Moonlight By The Sea
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Moonlight by the Sea depicts a futuristic world where "The Corporation" reigns, and salesmen are the foot soldiers of mind-control and propaganda. When a turn of events causes him to lose contact with The Corporation, top salesman Albion Moonlight finds himself torn between his loyalty to The Corporation and his desire to find his estranged wife. A character study of paranoid structures and fascistic systems in a future world.
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As we journey through Albion's complex and resigned existence, the film is intercut with high-tech scenes from Corporation Headquarters and our introduction to Gwen Klaus, played by the gorgeous and capable Mylinda Wenz. She is charge of all product sales and the 'correct' thought patterns of her drone workers. She is thrown off schedule by Albion's disappearance and the corporation demands answers and solutions. The Corporation products, which are denied use by any corporation member, are also becoming part of Gwen's closet addiction. She enlists the aid of Capt. Santop (Gary Peters) to assist her, and in an unusual twist of subliminal romance, he covers for her and accepts her strict and clinical abuse, even after discovering her illegal usage. For more storyline, you simply have to get your hands on a copy of this great film. MOONLIGHT BY THE SEA is not your average, run of the mill, sci-fi romp. You're really going to have to put your thinking cap on kids and start using a little gray matter for this one! Justin Hennard has brilliantly created a future world and a hopeless existence for all living under the dictatorship of one singular mindset. He opens the film within the dark and claustrophobic hull of Albion's small ship, and with an ever-widening pinhole of light, he slowly opens the frame to reveal a constricted world.
Shot in lush black & white - a wonderful switch from the computerized C.G.I. fare of today - Hennard's photography grows comparison to the high-art camera work of 90' icons Bruce Weber and the late Herb Ritts. His streamlined sets, lighting, and total attention to detail and continuity, make for very sophisticated viewing. It took me to a far away place - I never once looked at a shot and thought - 'Oh, I know where that is!' Moonlight's look and expression reminded me much of those great French filmmakers from the 1960's. Quite impressive from a new filmmaker who is still very young - but only in years! An art film? Yes. An allegory to today's consumerism and greed? Absolutely!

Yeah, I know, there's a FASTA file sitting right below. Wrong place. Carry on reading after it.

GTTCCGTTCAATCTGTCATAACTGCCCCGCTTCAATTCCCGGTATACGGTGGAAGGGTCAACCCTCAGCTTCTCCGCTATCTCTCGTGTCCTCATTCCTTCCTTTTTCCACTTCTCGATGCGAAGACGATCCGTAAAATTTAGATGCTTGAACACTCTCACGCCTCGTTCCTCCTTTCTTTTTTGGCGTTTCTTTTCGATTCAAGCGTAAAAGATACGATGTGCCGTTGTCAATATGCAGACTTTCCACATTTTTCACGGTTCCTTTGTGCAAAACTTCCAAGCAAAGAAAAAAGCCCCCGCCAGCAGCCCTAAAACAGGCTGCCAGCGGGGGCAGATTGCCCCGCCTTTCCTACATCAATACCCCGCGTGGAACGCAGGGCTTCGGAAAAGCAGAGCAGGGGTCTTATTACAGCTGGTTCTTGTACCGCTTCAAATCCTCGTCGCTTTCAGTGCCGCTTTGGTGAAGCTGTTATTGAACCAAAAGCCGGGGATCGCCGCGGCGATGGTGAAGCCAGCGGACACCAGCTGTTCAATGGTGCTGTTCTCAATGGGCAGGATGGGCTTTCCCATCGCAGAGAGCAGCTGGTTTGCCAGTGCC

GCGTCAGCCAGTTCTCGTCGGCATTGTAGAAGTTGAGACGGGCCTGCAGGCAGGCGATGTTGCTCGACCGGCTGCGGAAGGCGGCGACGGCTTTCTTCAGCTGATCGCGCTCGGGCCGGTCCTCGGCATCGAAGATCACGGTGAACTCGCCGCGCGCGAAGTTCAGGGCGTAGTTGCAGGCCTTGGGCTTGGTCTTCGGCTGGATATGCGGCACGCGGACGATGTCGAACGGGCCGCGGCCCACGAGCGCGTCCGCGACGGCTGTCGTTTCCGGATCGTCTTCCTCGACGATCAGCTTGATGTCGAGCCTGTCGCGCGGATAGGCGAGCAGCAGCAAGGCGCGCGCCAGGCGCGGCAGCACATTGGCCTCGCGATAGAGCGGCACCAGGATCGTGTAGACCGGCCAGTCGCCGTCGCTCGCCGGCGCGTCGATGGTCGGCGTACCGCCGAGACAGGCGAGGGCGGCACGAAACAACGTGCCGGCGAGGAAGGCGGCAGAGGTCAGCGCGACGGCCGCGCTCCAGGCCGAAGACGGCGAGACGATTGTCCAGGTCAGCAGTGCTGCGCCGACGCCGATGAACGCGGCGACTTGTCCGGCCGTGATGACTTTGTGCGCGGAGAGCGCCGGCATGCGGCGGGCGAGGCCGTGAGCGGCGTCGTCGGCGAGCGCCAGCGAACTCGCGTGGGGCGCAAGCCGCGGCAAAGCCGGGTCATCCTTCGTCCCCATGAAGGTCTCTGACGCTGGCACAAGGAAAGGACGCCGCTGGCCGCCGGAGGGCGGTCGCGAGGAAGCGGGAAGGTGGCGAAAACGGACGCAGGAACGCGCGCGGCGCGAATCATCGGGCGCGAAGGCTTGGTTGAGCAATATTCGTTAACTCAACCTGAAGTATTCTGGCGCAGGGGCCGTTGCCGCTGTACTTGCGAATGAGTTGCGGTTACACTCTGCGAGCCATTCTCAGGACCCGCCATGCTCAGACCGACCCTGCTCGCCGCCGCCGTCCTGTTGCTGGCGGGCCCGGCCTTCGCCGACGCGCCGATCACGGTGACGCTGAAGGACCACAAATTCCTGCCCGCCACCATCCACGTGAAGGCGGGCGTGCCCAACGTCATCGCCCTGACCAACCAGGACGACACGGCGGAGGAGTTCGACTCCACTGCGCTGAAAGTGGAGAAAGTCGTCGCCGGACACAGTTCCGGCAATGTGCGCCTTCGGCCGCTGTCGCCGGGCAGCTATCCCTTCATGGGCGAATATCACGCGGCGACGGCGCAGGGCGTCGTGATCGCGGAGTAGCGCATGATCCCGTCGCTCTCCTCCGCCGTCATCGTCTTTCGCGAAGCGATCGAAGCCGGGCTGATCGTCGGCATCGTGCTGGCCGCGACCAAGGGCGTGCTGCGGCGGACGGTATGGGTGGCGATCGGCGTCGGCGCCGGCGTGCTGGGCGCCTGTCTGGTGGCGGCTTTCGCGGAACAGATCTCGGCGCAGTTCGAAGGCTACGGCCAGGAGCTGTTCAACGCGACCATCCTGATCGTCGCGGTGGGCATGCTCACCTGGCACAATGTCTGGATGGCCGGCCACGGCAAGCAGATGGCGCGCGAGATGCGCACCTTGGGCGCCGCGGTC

There isn't a lot of action, just human condition. I think Ray Bradbury and Rod Serling would cheer at Justin Hennard and Jonathan Ackley's intelligent screenplay. I found 'Moonlight' very similar to one of my favorite films; Stanley Kramer's 1959 film of Nevil Shute's WW III epic, On The Beach, which placed Gregory Peck and Ava Gardner in a tale of apocalyptic proportions and relied solely on their 'humanness' as a storyline - and not millions of dollars of special effects.
Some may think MOONLIGHT BY THE SEA a bit highbrow and surreal, but maybe its just time for all of us to start using that part of our brain not controlled by the mass media and look a bit deeper as well. I'm so happy to see it finally getting distribution! * * * *
MBTS plays like a low budget THX-1138. MBTS is dark, weird, and spiced up with social commentary. The grim sci-fi plot is interesting and the acting is good, so it's easy to stick with it despite a slower-than-normal editing pace. At points, the visuals of MBTS give away the microscopic budget. At other points, the digital cinematography is breathtaking; miles above many properly financed movies.
I recommend MOONLIGHT BY THE SEA to sci-fi enthusiasts, and to those interested in the best of today's underground indie cinema.